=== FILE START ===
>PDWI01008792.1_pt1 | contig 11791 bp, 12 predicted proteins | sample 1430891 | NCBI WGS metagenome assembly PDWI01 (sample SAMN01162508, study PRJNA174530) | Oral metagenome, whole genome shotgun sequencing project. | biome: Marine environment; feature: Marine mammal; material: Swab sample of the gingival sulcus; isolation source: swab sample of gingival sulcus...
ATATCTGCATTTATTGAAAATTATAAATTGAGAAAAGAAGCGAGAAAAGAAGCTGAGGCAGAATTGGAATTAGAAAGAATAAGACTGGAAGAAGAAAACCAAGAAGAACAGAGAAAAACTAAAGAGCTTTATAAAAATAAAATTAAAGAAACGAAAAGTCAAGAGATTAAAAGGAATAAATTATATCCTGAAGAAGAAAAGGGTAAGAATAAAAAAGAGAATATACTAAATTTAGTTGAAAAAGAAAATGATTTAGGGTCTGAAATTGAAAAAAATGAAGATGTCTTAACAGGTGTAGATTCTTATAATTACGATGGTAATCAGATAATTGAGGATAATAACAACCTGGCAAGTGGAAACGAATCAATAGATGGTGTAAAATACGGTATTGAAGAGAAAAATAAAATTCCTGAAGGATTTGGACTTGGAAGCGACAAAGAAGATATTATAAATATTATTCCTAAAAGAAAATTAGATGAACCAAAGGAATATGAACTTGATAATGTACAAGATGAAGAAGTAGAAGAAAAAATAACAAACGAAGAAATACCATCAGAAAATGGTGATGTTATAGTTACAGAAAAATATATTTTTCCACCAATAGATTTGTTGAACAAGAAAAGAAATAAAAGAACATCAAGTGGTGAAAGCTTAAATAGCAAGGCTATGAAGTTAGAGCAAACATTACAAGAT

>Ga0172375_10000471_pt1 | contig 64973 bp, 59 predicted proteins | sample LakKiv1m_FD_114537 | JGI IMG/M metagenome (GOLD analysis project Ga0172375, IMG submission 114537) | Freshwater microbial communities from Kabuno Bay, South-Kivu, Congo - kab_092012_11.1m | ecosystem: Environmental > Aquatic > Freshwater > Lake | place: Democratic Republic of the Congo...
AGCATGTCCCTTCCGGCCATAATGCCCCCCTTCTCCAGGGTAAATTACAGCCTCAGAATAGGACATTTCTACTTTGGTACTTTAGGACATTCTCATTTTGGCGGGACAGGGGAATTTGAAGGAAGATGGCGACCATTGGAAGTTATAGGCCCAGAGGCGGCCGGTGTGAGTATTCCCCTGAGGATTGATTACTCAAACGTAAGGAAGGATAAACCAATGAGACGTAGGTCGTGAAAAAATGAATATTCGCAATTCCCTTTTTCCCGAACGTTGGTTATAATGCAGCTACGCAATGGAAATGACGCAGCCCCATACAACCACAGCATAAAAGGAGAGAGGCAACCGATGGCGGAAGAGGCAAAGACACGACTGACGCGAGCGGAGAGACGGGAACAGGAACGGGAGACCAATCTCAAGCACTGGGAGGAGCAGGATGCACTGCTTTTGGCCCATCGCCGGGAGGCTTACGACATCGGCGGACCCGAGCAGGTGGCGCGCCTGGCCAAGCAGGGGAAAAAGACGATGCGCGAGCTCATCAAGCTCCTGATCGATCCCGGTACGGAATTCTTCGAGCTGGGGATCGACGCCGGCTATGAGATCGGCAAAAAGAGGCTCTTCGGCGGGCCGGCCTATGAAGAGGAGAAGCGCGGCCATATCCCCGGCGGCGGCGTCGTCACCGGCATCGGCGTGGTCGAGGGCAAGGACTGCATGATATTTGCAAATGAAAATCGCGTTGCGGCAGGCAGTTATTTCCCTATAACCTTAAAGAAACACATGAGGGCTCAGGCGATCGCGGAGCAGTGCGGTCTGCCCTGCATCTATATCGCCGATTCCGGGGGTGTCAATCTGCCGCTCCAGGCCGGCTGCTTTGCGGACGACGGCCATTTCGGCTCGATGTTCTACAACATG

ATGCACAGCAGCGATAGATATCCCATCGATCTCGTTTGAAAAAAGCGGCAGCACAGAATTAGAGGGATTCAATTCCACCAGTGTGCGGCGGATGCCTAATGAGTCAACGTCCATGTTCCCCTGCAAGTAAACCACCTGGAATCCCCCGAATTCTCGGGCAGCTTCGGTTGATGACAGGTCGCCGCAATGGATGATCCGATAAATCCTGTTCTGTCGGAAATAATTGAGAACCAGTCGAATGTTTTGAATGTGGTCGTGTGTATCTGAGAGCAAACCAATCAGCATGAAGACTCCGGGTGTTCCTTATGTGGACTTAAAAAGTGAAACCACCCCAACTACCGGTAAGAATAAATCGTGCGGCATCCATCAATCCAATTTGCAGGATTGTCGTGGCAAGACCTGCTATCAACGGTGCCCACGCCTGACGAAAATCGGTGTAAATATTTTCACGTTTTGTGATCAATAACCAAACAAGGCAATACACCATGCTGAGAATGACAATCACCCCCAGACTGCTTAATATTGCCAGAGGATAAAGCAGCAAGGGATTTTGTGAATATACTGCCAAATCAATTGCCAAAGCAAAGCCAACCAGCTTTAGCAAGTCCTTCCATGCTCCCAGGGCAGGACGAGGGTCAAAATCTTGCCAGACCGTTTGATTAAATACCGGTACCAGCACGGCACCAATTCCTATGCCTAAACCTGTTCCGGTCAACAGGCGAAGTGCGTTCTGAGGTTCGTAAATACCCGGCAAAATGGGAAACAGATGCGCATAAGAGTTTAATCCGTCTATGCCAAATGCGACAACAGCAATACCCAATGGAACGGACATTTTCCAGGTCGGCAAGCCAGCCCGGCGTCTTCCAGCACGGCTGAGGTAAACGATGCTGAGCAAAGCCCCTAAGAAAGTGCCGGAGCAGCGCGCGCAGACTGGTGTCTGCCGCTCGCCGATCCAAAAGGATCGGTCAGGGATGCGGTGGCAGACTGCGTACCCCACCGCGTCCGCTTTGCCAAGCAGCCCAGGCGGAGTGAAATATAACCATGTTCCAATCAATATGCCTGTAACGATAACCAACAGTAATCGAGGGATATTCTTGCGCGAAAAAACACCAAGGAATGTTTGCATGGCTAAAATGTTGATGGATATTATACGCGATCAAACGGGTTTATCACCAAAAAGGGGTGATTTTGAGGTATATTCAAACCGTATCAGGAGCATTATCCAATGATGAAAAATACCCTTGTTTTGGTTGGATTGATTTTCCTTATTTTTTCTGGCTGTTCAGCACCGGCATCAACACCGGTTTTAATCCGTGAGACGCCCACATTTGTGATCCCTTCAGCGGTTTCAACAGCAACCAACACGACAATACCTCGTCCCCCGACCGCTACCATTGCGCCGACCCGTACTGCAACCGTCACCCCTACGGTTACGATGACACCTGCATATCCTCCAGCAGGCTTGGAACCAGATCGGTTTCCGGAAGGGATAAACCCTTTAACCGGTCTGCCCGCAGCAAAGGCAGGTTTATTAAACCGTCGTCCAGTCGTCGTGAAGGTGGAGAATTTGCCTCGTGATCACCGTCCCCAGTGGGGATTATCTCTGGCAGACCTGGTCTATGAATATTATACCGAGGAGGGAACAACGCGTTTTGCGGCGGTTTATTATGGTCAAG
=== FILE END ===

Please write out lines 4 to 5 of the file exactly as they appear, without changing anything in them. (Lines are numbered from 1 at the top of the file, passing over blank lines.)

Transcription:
AGCATGTCCCTTCCGGCCATAATGCCCCCCTTCTCCAGGGTAAATTACAGCCTCAGAATAGGACATTTCTACTTTGGTACTTTAGGACATTCTCATTTTGGCGGGACAGGGGAATTTGAAGGAAGATGGCGACCATTGGAAGTTATAGGCCCAGAGGCGGCCGGTGTGAGTATTCCCCTGAGGATTGATTACTCAAACGTAAGGAAGGATAAACCAATGAGACGTAGGTCGTGAAAAAATGAATATTCGCAATTCCCTTTTTCCCGAACGTTGGTTATAATGCAGCTACGCAATGGAAATGACGCAGCCCCATACAACCACAGCATAAAAGGAGAGAGGCAACCGATGGCGGAAGAGGCAAAGACACGACTGACGCGAGCGGAGAGACGGGAACAGGAACGGGAGACCAATCTCAAGCACTGGGAGGAGCAGGATGCACTGCTTTTGGCCCATCGCCGGGAGGCTTACGACATCGGCGGACCCGAGCAGGTGGCGCGCCTGGCCAAGCAGGGGAAAAAGACGATGCGCGAGCTCATCAAGCTCCTGATCGATCCCGGTACGGAATTCTTCGAGCTGGGGATCGACGCCGGCTATGAGATCGGCAAAAAGAGGCTCTTCGGCGGGCCGGCCTATGAAGAGGAGAAGCGCGGCCATATCCCCGGCGGCGGCGTCGTCACCGGCATCGGCGTGGTCGAGGGCAAGGACTGCATGATATTTGCAAATGAAAATCGCGTTGCGGCAGGCAGTTATTTCCCTATAACCTTAAAGAAACACATGAGGGCTCAGGCGATCGCGGAGCAGTGCGGTCTGCCCTGCATCTATATCGCCGATTCCGGGGGTGTCAATCTGCCGCTCCAGGCCGGCTGCTTTGCGGACGACGGCCATTTCGGCTCGATGTTCTACAACATG

ATGCACAGCAGCGATAGATATCCCATCGATCTCGTTTGAAAAAAGCGGCAGCACAGAATTAGAGGGATTCAATTCCACCAGTGTGCGGCGGATGCCTAATGAGTCAACGTCCATGTTCCCCTGCAAGTAAACCACCTGGAATCCCCCGAATTCTCGGGCAGCTTCGGTTGATGACAGGTCGCCGCAATGGATGATCCGATAAATCCTGTTCTGTCGGAAATAATTGAGAACCAGTCGAATGTTTTGAATGTGGTCGTGTGTATCTGAGAGCAAACCAATCAGCATGAAGACTCCGGGTGTTCCTTATGTGGACTTAAAAAGTGAAACCACCCCAACTACCGGTAAGAATAAATCGTGCGGCATCCATCAATCCAATTTGCAGGATTGTCGTGGCAAGACCTGCTATCAACGGTGCCCACGCCTGACGAAAATCGGTGTAAATATTTTCACGTTTTGTGATCAATAACCAAACAAGGCAATACACCATGCTGAGAATGACAATCACCCCCAGACTGCTTAATATTGCCAGAGGATAAAGCAGCAAGGGATTTTGTGAATATACTGCCAAATCAATTGCCAAAGCAAAGCCAACCAGCTTTAGCAAGTCCTTCCATGCTCCCAGGGCAGGACGAGGGTCAAAATCTTGCCAGACCGTTTGATTAAATACCGGTACCAGCACGGCACCAATTCCTATGCCTAAACCTGTTCCGGTCAACAGGCGAAGTGCGTTCTGAGGTTCGTAAATACCCGGCAAAATGGGAAACAGATGCGCATAAGAGTTTAATCCGTCTATGCCAAATGCGACAACAGCAATACCCAATGGAACGGACATTTTCCAGGTCGGCAAGCCAGCCCGGCGTCTTCCAGCACGGCTGAGGTAAACGATGCTGAGCAAAGCCCCTAAGAAAGTGCCGGAGCAGCGCGCGCAGACTGGTGTCTGCCGCTCGCCGATCCAAAAGGATCGGTCAGGGATGCGGTGGCAGACTGCGTACCCCACCGCGTCCGCTTTGCCAAGCAGCCCAGGCGGAGTGAAATATAACCATGTTCCAATCAATATGCCTGTAACGATAACCAACAGTAATCGAGGGATATTCTTGCGCGAAAAAACACCAAGGAATGTTTGCATGGCTAAAATGTTGATGGATATTATACGCGATCAAACGGGTTTATCACCAAAAAGGGGTGATTTTGAGGTATATTCAAACCGTATCAGGAGCATTATCCAATGATGAAAAATACCCTTGTTTTGGTTGGATTGATTTTCCTTATTTTTTCTGGCTGTTCAGCACCGGCATCAACACCGGTTTTAATCCGTGAGACGCCCACATTTGTGATCCCTTCAGCGGTTTCAACAGCAACCAACACGACAATACCTCGTCCCCCGACCGCTACCATTGCGCCGACCCGTACTGCAACCGTCACCCCTACGGTTACGATGACACCTGCATATCCTCCAGCAGGCTTGGAACCAGATCGGTTTCCGGAAGGGATAAACCCTTTAACCGGTCTGCCCGCAGCAAAGGCAGGTTTATTAAACCGTCGTCCAGTCGTCGTGAAGGTGGAGAATTTGCCTCGTGATCACCGTCCCCAGTGGGGATTATCTCTGGCAGACCTGGTCTATGAATATTATACCGAGGAGGGAACAACGCGTTTTGCGGCGGTTTATTATGGTCAAG